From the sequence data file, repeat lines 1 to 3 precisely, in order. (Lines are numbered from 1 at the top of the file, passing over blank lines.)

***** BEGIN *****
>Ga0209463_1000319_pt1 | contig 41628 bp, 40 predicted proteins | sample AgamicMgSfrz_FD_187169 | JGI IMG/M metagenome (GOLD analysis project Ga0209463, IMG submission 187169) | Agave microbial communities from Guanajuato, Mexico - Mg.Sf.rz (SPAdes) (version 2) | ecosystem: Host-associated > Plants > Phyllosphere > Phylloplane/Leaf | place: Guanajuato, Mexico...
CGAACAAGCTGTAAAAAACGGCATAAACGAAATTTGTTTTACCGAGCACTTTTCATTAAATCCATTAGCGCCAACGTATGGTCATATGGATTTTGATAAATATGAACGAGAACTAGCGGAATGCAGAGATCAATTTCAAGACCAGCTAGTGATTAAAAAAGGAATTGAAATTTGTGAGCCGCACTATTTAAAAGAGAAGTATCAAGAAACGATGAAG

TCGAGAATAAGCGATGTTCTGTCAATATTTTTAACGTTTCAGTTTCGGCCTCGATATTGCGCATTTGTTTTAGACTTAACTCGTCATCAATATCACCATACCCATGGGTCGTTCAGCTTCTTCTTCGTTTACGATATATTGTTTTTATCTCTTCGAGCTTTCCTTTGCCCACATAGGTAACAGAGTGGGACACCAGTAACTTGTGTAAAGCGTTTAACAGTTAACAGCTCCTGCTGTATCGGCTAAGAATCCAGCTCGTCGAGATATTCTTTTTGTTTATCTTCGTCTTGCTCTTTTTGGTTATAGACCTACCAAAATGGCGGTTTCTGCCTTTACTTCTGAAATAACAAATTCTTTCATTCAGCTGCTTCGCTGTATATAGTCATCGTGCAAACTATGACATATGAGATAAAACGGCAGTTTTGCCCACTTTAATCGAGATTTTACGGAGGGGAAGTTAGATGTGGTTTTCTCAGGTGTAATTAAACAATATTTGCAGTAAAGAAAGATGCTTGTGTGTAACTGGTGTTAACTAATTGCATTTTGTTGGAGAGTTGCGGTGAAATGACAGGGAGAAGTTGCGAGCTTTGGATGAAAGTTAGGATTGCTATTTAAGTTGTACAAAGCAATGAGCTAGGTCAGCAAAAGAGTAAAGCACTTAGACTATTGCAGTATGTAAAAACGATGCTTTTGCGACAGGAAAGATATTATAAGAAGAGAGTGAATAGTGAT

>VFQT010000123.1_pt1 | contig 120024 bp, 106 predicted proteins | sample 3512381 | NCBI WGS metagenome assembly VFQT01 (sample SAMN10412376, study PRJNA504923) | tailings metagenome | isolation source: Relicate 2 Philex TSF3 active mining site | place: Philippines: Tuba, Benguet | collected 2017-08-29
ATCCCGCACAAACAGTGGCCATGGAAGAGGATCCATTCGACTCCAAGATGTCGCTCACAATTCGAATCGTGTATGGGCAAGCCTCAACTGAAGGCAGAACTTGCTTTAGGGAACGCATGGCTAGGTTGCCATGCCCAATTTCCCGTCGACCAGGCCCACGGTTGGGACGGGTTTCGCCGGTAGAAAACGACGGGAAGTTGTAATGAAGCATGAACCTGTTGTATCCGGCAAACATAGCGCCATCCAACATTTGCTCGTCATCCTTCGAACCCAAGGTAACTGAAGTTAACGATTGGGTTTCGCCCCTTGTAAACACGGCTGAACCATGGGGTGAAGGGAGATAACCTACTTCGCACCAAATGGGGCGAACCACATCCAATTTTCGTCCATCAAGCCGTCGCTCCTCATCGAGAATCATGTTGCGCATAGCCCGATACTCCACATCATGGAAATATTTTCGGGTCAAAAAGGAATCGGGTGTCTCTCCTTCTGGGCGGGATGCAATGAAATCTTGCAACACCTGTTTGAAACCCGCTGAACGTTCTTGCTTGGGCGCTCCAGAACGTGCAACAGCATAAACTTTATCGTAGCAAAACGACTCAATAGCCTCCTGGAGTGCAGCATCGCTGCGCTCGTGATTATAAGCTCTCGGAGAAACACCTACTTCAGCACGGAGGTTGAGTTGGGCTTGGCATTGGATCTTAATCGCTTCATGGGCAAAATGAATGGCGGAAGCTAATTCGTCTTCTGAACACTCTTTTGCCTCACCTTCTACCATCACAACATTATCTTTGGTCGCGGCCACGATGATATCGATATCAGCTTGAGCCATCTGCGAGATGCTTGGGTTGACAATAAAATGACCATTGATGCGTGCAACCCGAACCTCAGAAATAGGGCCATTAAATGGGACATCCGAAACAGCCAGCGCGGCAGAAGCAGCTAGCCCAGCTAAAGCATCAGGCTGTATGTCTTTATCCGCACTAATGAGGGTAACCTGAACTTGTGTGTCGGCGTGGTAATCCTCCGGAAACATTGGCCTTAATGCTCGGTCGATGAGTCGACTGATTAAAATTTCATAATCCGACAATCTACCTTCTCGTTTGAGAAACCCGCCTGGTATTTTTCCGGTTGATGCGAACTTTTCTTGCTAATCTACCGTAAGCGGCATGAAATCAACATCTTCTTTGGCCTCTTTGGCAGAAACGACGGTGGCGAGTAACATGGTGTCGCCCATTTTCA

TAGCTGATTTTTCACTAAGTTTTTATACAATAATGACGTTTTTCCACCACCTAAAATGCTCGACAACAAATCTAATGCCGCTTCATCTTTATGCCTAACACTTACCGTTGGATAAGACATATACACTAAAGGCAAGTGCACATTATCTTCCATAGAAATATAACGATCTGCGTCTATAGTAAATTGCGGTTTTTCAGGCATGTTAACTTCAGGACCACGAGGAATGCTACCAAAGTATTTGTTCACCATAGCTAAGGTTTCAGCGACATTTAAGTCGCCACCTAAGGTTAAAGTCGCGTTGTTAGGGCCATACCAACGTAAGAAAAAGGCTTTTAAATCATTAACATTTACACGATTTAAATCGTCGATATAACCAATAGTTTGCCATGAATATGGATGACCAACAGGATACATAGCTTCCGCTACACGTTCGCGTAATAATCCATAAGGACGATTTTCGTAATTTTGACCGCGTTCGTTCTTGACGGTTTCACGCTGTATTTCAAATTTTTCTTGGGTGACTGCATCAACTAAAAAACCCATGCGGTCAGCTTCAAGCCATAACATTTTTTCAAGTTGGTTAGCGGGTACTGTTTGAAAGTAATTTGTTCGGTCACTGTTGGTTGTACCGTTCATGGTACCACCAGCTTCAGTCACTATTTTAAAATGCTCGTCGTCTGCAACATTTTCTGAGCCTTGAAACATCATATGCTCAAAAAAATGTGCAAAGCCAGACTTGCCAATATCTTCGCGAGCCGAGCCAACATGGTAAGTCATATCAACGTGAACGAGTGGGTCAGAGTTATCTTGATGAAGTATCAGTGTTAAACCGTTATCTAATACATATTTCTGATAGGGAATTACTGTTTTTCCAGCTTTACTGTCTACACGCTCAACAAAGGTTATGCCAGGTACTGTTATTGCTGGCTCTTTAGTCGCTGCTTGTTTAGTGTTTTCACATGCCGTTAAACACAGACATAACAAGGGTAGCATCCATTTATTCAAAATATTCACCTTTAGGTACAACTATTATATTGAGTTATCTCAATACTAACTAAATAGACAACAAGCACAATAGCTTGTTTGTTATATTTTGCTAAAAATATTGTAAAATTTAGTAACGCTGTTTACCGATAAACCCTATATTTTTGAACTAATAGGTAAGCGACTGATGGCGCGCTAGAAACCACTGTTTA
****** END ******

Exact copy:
>Ga0209463_1000319_pt1 | contig 41628 bp, 40 predicted proteins | sample AgamicMgSfrz_FD_187169 | JGI IMG/M metagenome (GOLD analysis project Ga0209463, IMG submission 187169) | Agave microbial communities from Guanajuato, Mexico - Mg.Sf.rz (SPAdes) (version 2) | ecosystem: Host-associated > Plants > Phyllosphere > Phylloplane/Leaf | place: Guanajuato, Mexico...
CGAACAAGCTGTAAAAAACGGCATAAACGAAATTTGTTTTACCGAGCACTTTTCATTAAATCCATTAGCGCCAACGTATGGTCATATGGATTTTGATAAATATGAACGAGAACTAGCGGAATGCAGAGATCAATTTCAAGACCAGCTAGTGATTAAAAAAGGAATTGAAATTTGTGAGCCGCACTATTTAAAAGAGAAGTATCAAGAAACGATGAAG

TCGAGAATAAGCGATGTTCTGTCAATATTTTTAACGTTTCAGTTTCGGCCTCGATATTGCGCATTTGTTTTAGACTTAACTCGTCATCAATATCACCATACCCATGGGTCGTTCAGCTTCTTCTTCGTTTACGATATATTGTTTTTATCTCTTCGAGCTTTCCTTTGCCCACATAGGTAACAGAGTGGGACACCAGTAACTTGTGTAAAGCGTTTAACAGTTAACAGCTCCTGCTGTATCGGCTAAGAATCCAGCTCGTCGAGATATTCTTTTTGTTTATCTTCGTCTTGCTCTTTTTGGTTATAGACCTACCAAAATGGCGGTTTCTGCCTTTACTTCTGAAATAACAAATTCTTTCATTCAGCTGCTTCGCTGTATATAGTCATCGTGCAAACTATGACATATGAGATAAAACGGCAGTTTTGCCCACTTTAATCGAGATTTTACGGAGGGGAAGTTAGATGTGGTTTTCTCAGGTGTAATTAAACAATATTTGCAGTAAAGAAAGATGCTTGTGTGTAACTGGTGTTAACTAATTGCATTTTGTTGGAGAGTTGCGGTGAAATGACAGGGAGAAGTTGCGAGCTTTGGATGAAAGTTAGGATTGCTATTTAAGTTGTACAAAGCAATGAGCTAGGTCAGCAAAAGAGTAAAGCACTTAGACTATTGCAGTATGTAAAAACGATGCTTTTGCGACAGGAAAGATATTATAAGAAGAGAGTGAATAGTGAT